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Force India to pay $1 million in legal costs
Force India must pay legal costs after a copyright case involving rivals Caterham and the operators of an Italian wind tunnel.
London: The Force India Formula One team must pay legal costs of more than $1 million Dollars within two weeks after a copyright case involving rivals Caterham and the operators of an Italian wind tunnel, a judge ruled on Friday.
Court sources said Mr Justice Arnold awarded Mike Gascoyne, Caterham's chief technical officer, an interim payment of costs of 400,000 Pounds and 1Malaysia Racing Team of 250,000 Pounds. 1Malaysia Racing Team competed as Lotus Racing when they made their debut in 2010, becoming Team Lotus in 2011 and Caterham this season.
Two costs decisions relating to Italian company Aerolab were postponed to next week due to lack of time. Force India's own legal costs are also likely to be substantial.
Force India were ordered to pay an existing debt to Aerolab of 846,230 Euros after the case concluded in March, with Aerolab ordered to pay 25,000 Euros compensation to Force India.
British-based Force India are owned by flamboyant Indian drinks and aviation entrepreneur Vijay Mallya, whose Kingfisher airline is struggling with debt of $1.3 billion.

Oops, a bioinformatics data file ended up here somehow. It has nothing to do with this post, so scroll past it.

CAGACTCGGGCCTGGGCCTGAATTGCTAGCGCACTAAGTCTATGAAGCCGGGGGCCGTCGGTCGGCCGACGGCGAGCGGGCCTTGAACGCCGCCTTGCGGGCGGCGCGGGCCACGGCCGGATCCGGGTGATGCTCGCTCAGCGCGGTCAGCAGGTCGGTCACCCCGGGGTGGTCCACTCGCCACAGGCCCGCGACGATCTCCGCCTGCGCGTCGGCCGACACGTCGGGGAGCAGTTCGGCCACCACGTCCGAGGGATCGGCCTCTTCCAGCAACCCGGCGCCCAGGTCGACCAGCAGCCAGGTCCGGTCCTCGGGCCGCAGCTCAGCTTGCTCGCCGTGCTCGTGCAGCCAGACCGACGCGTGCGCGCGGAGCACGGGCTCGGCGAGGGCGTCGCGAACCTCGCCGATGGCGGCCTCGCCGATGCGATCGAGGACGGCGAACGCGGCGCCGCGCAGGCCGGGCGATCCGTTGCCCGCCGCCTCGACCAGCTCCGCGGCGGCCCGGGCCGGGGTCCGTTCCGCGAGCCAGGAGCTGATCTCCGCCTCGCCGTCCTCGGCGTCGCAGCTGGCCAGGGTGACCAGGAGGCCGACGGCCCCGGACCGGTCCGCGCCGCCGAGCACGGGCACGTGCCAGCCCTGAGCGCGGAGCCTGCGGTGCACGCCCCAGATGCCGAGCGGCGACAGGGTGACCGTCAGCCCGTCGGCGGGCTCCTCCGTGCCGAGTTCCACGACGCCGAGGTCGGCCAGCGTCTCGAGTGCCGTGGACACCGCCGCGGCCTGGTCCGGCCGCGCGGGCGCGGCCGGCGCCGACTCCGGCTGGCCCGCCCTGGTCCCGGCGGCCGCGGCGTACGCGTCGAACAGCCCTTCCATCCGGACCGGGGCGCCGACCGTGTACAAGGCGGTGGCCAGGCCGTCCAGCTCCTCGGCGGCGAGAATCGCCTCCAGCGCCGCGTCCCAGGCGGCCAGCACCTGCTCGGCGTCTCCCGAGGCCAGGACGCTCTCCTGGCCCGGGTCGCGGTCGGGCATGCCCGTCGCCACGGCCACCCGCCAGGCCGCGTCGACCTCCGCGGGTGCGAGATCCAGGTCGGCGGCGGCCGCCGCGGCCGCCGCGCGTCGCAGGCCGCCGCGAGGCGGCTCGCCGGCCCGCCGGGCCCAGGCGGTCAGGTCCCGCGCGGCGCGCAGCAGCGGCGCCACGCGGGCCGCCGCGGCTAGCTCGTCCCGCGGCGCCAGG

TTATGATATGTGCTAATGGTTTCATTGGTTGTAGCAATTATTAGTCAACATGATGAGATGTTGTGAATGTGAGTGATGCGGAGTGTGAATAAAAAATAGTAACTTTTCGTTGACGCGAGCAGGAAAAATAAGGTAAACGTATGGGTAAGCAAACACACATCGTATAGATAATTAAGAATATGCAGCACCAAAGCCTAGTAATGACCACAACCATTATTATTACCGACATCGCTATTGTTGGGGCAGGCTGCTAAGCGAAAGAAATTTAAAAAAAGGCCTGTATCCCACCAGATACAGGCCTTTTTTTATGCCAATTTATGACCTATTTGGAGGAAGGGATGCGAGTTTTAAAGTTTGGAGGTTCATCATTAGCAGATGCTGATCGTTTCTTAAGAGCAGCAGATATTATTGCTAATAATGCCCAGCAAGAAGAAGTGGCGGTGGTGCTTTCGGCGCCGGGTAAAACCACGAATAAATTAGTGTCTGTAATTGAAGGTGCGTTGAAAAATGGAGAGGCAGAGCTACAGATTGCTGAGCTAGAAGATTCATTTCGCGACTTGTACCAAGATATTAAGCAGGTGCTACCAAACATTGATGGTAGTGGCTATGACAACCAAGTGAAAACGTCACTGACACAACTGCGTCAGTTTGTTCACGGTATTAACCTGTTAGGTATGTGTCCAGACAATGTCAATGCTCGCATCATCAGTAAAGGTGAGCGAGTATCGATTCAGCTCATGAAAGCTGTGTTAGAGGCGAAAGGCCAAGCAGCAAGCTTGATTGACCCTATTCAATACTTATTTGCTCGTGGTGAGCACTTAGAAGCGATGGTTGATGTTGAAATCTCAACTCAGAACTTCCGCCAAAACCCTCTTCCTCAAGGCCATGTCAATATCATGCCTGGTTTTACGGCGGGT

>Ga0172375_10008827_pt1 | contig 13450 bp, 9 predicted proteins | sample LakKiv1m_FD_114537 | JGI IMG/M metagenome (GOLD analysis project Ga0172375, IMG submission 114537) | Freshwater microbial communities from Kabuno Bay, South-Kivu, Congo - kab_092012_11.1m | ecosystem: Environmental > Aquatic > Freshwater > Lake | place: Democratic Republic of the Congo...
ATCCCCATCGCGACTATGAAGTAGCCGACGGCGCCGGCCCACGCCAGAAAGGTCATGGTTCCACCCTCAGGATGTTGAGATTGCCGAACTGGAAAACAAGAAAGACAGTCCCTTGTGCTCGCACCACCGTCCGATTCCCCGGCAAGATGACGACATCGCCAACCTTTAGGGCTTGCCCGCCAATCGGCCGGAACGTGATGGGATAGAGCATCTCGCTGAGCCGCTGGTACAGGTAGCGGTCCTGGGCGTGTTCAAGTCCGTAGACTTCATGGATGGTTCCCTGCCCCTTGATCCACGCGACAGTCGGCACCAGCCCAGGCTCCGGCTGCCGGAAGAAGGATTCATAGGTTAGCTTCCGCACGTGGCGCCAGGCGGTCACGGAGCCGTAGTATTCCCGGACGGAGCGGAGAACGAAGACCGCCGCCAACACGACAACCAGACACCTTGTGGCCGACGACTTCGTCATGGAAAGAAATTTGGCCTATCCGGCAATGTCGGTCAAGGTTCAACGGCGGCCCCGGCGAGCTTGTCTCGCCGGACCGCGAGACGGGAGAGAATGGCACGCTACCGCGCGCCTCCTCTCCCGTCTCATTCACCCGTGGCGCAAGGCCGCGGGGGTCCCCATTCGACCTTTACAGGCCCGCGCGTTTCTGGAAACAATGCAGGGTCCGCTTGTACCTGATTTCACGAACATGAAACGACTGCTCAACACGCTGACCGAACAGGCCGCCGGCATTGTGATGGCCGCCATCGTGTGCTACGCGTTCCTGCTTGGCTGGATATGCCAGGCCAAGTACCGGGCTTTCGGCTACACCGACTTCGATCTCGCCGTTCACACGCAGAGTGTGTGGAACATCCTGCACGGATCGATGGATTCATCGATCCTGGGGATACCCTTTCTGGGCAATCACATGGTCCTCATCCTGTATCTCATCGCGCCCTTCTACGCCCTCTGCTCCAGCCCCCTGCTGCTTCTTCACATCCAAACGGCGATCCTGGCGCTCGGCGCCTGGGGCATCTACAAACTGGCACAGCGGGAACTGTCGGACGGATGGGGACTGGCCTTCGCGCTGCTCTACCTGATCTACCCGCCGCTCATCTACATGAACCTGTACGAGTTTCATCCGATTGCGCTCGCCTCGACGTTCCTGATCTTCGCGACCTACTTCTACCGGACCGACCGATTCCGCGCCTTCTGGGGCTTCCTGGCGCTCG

The Caterham team is run by Tony Fernandes, the boss of Malaysian budget airline AirAsia as well as English Premier League soccer side Queens Park Rangers.
Force India had initially sought 15 million Pounds compensation from Aerolab and sister company Fondmetal Technologies for the alleged "systematic copying" of aerodynamic details on the team's 2009 car. Before that, Aerolab had launched a claim against Force India for unpaid fees.
Gascoyne worked previously for Silverstone-based Force India and had used the Aerolab wind tunnel facility to test a Lotus Racing car model after leaving them.
Force India accused Aerolab and 1Malaysia of using confidential information and their intellectual property as a 'shortcut'.
The judge ruled that Force India had not established systematic copying and held that neither Gascoyne nor Caterham were liable for breach of confidence.
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